A San Francisco police officer was charged with voluntary manslaughter for shooting an unarmed man who passed away three years after being wounded at his house in 2017, the San Francisco district attorney’s workplace revealed on Tuesday.The officer,
Kenneth Cha, was charged for shooting Sean Moore after he and his partner, Officer Colin Patino, responded to a call that Mr. Moore was breaking a limiting order early on Jan. 6, 2017, according to the district attorney’s office. Mr. Moore died on Jan. 20, 2020, of what the coroner’s report stated was “intense digestive tract blockage” since of bullet wounds to his abdomen from the shooting.In the statement,
District Attorney Chesa Boudin said Officer Cha “lacked a lawful basis to even apprehend” Mr. Moore and that he was unarmed at his house when he was shot by Officer Cha.”When officers inflict unwarranted violence
in flagrant neglect of their training, it denigrates the effort of other police officers and shatters the trust our community places in law enforcement,”Mr. Boudin said.”Restoring that trust needs us to hold those officers who cause unlawful violence liable.” The charges versus Officer Cha consist of voluntary manslaughter,
attack with a semiautomatic firearm, enhancements for personal usage of a firearm and infliction of terrific physical injury, the San Francisco district lawyer’s workplace said in a statement on Tuesday. It is only the 2nd time an on-duty law enforcement officer has actually been prosecuted for a homicide in San Francisco, the office said. Officer Patino was not charged.The statement stated that Mr. Moore’s mother, Cleo Moore, said she was “extremely pleased”to discover of the charges versus Officer Cha.The San Francisco Police Officers Association did not instantly react to a request for comment on Tuesday.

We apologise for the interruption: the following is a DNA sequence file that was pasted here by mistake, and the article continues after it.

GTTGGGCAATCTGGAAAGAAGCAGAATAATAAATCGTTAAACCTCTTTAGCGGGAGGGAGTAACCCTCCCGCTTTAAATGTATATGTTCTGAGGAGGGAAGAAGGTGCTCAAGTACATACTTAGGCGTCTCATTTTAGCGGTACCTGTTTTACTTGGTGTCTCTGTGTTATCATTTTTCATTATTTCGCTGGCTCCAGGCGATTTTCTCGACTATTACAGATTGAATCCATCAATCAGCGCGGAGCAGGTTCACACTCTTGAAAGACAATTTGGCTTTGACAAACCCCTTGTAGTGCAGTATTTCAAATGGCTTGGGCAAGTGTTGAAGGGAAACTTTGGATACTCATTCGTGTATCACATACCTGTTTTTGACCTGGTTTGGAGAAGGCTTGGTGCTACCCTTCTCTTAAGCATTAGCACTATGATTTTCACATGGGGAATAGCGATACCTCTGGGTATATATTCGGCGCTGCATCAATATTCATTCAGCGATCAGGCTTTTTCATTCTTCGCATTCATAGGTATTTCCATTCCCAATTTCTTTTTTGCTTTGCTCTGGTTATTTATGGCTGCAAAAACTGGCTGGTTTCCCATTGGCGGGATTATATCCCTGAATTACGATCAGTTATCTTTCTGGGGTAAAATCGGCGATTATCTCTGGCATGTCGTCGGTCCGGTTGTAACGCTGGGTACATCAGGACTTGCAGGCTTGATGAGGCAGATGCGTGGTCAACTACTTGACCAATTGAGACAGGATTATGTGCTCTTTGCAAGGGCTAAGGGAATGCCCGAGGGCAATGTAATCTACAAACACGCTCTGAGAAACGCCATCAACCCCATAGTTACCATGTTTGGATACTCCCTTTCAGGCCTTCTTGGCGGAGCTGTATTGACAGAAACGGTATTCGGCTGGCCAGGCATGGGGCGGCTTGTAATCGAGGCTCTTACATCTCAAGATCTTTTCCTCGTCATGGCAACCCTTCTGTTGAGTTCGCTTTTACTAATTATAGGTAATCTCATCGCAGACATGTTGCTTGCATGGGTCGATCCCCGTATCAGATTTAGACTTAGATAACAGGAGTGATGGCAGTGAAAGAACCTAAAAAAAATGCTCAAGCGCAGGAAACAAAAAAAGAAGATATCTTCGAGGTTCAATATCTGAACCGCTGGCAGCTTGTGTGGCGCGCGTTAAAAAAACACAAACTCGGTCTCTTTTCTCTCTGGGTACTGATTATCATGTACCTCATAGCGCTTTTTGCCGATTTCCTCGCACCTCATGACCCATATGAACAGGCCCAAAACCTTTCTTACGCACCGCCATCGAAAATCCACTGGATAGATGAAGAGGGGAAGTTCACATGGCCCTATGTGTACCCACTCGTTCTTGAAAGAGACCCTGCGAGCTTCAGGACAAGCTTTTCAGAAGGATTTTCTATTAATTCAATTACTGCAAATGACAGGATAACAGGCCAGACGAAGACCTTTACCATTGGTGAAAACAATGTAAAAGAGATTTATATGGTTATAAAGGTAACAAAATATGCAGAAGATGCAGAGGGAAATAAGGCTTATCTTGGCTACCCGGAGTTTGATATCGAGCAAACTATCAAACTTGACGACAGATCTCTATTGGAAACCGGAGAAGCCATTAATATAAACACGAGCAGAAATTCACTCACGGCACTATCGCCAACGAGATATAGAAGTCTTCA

It was unclear on Tuesday night if Officer Cha had a lawyer.When Officer Cha and Officer Patino got to Mr. Moore’s door early in the morning on Jan. 6, 2017, Mr. Moore asked them to leave and stated he had actually not breached the restraining order, which forbade noise harassment, according to the district attorney’s office. He informed the officers that he had been sweeping his stairs and getting his trash.The officers did not leave, and what followed was a melee in between the 2 officers and Mr. Moore in which Officer Cha pepper-sprayed Mr. Moore and, unintentionally, his own partner, according to the district attorney’s workplace. Officer Patino later on struck Mr. Moore with his metal baton, and Mr. Moore struck back, causing Officer Patino to drop some stairs.Officer Cha then drew his gun as Mr. Moore began his instructions, and Officer Cha shot him twice, according to the district lawyer’s office. “In just 8 minutes, Officer Cha elevated a nonviolent encounter to one that took Sean Moore’s life,”Mr. Boudin said.Three various courts have previously
held that Officer Cha and Officer Patino acted unlawfully in using force versus Mr. Moore.In June, the city of San Francisco settled a claim filed by Mr. Moore’s family for$3.25 million that declared civil liberties infractions and usage of extreme force.In a declaration, Yoel Y. Haile, director of the criminal justice program for the A.C.L.U. of Northern California, commended the district attorney’s workplace for its “continued effort to hold policeman liable for criminal behavior.””But Mr. Moore’s death is likewise a searing indictment of the whole carceral system, one that reacts to mental health disorders with criminalization and incarceration rather of with treatment and compassion,” he said.